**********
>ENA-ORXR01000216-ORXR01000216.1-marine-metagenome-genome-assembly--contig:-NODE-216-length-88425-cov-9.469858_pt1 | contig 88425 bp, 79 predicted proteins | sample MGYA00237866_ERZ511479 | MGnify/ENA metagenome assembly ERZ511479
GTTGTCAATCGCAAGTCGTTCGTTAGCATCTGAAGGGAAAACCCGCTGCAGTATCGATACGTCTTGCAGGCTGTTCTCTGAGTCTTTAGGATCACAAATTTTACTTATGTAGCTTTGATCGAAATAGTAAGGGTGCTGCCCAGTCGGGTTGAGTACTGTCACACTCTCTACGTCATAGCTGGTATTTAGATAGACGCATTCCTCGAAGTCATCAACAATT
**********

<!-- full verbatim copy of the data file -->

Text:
>ENA-ORXR01000216-ORXR01000216.1-marine-metagenome-genome-assembly--contig:-NODE-216-length-88425-cov-9.469858_pt1 | contig 88425 bp, 79 predicted proteins | sample MGYA00237866_ERZ511479 | MGnify/ENA metagenome assembly ERZ511479
GTTGTCAATCGCAAGTCGTTCGTTAGCATCTGAAGGGAAAACCCGCTGCAGTATCGATACGTCTTGCAGGCTGTTCTCTGAGTCTTTAGGATCACAAATTTTACTTATGTAGCTTTGATCGAAATAGTAAGGGTGCTGCCCAGTCGGGTTGAGTACTGTCACACTCTCTACGTCATAGCTGGTATTTAGATAGACGCATTCCTCGAAGTCATCAACAATT